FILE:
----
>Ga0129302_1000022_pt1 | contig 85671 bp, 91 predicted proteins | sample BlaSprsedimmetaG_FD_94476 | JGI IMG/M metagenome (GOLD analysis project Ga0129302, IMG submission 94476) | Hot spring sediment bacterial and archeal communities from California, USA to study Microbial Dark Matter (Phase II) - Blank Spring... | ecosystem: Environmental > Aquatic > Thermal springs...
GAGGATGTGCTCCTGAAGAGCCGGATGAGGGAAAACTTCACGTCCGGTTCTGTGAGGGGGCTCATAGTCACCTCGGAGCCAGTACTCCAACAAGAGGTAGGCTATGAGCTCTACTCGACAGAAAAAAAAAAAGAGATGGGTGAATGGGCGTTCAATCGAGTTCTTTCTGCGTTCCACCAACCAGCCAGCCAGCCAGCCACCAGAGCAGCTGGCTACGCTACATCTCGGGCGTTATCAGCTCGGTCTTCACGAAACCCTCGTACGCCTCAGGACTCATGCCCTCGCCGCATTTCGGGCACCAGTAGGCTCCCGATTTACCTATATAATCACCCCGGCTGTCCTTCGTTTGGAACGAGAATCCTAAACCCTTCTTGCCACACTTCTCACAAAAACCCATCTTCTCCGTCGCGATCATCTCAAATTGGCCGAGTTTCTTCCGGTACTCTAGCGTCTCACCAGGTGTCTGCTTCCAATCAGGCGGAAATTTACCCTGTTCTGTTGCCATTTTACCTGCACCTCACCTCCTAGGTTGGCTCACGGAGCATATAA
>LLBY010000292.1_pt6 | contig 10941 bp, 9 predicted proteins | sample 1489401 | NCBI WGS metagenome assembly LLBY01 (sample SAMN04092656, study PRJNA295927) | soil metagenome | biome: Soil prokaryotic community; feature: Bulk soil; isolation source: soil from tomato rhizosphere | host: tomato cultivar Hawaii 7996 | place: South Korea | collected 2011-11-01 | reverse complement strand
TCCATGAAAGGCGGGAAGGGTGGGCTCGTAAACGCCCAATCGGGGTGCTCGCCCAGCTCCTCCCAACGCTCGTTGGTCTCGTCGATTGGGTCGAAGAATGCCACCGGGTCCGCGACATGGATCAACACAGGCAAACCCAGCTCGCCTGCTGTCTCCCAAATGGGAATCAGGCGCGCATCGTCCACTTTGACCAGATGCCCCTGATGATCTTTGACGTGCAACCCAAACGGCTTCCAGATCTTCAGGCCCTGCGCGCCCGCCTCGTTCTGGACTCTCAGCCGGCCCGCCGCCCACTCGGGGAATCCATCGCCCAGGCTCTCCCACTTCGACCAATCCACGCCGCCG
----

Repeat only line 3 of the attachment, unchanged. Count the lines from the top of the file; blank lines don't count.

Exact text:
>LLBY010000292.1_pt6 | contig 10941 bp, 9 predicted proteins | sample 1489401 | NCBI WGS metagenome assembly LLBY01 (sample SAMN04092656, study PRJNA295927) | soil metagenome | biome: Soil prokaryotic community; feature: Bulk soil; isolation source: soil from tomato rhizosphere | host: tomato cultivar Hawaii 7996 | place: South Korea | collected 2011-11-01 | reverse complement strand